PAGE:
Pies. Who knew they were so appreciated? Especially the ones that people don’t have to share with anyone else. At lunchtime, after my 4th period class, my library aide Ricardo told me how much he liked the pumpkin pie I made him. I received a phone call around one o’clock from my friend and fellow teacher, Chawn, telling me how good the spicy pecan pie with Southern Comfort was. I seriously thought they would wait until they got home!
Another pecan pie in the oven, but this one is problematic. I ran out of white sugar and had to use brown. Ten minutes after I put it in the oven I realized I hadn’t mixed in the melted butter. Out the pie came and I very gingerly stirred the butter in and crossed my fingers. When the timer rang I realized at some point I’d turned the oven off. I heated the oven back up and baked it for another thirty minutes. It looks done.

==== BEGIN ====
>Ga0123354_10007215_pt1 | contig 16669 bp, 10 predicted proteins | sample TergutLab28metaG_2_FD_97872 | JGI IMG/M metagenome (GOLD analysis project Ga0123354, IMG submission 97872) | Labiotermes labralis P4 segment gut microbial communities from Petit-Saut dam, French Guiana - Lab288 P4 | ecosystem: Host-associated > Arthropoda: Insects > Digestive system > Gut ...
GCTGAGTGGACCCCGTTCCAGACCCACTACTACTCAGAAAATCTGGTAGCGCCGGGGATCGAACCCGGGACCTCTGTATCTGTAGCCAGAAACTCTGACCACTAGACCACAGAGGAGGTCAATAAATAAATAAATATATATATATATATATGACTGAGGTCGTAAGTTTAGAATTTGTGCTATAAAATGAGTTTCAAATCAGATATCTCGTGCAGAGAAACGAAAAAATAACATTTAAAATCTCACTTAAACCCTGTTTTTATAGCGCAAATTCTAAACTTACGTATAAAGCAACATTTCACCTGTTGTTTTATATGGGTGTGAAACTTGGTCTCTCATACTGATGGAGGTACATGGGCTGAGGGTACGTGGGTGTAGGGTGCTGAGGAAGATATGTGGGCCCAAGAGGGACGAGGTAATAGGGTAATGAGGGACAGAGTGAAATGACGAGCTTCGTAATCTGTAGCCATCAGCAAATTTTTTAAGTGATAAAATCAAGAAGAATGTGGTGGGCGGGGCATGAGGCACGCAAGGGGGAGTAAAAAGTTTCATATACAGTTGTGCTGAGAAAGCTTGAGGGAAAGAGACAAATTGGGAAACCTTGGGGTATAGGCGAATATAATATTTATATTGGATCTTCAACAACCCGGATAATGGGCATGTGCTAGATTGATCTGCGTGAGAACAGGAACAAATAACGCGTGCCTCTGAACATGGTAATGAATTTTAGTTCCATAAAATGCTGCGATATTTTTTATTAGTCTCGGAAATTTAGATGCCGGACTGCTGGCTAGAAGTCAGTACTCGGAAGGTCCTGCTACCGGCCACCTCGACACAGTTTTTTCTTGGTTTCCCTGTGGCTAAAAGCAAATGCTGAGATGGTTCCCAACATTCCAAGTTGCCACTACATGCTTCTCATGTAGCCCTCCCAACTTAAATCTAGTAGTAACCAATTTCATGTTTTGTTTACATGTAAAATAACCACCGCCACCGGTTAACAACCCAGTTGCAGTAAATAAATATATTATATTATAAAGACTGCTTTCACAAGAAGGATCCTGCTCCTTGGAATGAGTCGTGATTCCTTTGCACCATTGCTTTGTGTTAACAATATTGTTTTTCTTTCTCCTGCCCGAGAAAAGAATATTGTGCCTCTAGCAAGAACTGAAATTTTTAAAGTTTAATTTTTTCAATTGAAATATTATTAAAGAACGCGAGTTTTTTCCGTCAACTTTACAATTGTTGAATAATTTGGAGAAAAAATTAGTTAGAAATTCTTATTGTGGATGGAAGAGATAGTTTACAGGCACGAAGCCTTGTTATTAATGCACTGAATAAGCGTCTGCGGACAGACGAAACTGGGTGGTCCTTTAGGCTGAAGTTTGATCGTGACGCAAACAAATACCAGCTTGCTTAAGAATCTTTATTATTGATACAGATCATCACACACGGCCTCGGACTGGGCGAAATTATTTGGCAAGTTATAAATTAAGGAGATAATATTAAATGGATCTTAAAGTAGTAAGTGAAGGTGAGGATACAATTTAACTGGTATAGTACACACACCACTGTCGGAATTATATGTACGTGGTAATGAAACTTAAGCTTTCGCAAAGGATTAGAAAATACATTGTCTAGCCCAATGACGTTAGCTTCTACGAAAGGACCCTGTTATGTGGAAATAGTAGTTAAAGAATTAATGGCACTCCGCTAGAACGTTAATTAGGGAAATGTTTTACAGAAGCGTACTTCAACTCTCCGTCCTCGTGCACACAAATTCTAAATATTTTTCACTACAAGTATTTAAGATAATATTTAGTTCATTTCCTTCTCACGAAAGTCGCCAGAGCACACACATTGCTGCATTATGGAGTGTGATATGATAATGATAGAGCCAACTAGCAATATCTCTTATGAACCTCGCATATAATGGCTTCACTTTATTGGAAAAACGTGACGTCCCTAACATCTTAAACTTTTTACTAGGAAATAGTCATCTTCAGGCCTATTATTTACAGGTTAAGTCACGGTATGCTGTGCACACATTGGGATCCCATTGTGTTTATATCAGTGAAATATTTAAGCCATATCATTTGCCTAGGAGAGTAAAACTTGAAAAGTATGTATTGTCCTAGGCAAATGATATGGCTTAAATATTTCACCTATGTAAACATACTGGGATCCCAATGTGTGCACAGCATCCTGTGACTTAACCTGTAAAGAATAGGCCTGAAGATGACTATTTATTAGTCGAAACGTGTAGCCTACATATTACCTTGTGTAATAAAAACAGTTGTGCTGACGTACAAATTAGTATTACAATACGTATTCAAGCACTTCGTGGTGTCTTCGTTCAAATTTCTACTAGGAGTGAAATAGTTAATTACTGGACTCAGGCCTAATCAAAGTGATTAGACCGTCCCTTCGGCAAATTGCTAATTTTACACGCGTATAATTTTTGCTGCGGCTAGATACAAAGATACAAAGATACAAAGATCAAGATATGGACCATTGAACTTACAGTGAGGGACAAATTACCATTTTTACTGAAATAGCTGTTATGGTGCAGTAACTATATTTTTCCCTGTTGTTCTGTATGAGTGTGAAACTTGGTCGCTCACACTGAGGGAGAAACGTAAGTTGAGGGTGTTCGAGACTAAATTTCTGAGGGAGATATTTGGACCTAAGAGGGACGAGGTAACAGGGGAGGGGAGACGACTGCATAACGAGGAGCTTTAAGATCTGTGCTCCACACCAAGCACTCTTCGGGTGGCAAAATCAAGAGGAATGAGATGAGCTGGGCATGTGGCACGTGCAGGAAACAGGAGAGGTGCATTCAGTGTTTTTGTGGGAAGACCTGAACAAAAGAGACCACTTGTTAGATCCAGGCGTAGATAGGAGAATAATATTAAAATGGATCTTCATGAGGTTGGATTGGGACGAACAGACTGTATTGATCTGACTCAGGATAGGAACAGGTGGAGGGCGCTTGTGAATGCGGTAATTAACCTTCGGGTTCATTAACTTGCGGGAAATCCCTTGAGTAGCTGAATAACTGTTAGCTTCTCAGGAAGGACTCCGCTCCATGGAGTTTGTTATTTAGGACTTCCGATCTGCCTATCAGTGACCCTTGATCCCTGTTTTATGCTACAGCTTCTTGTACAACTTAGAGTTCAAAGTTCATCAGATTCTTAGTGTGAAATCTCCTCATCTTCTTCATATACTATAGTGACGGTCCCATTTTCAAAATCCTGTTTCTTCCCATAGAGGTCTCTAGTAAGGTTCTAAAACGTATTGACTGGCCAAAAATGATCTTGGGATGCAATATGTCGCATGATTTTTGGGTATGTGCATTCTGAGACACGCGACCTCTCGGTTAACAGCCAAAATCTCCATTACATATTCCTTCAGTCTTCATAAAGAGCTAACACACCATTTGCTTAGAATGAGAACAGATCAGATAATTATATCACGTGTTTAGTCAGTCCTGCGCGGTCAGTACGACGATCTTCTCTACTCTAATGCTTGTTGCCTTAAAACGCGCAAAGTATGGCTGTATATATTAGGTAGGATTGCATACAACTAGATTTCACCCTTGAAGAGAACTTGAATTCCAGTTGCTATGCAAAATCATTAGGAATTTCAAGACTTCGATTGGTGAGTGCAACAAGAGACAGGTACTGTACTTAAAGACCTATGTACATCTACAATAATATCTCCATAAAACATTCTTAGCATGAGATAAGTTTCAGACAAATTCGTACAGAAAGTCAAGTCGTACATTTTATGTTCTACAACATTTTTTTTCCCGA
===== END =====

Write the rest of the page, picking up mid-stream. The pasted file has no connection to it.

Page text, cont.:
But what to do? Do you think the pie will be OK to give away? I don’t know. I may have to leave this one home and bake a different one tomorrow. What do you think?
At the grocery store, I let a man with one item cut in front of my cart: my random act of kindness for the day.
Tomorrow I’m off to the Spanish grocery store to see if I can find unhydrogenated lard. Every cell in my body cringes at the thought of lard, however, it is clearly the way to go with pie crust. I am a bonafide convert to this dark side of the pantry. Unfotunately, I read the label. It’s hydrogenated! Hydrogenated anything makes it really, really bad. I know trying to find unhydrogenated lard must be the culinary equivalent of putting lipstick on a pig, but I feel duty bound to try. I looked online (where it is ridiculously expensive), but Chawn tells me there is unhydrogenated lard in a red can with white writing that people use to make tortillas and I should be able to find it in any Hispanic market.
My expedition is set for tomorrow.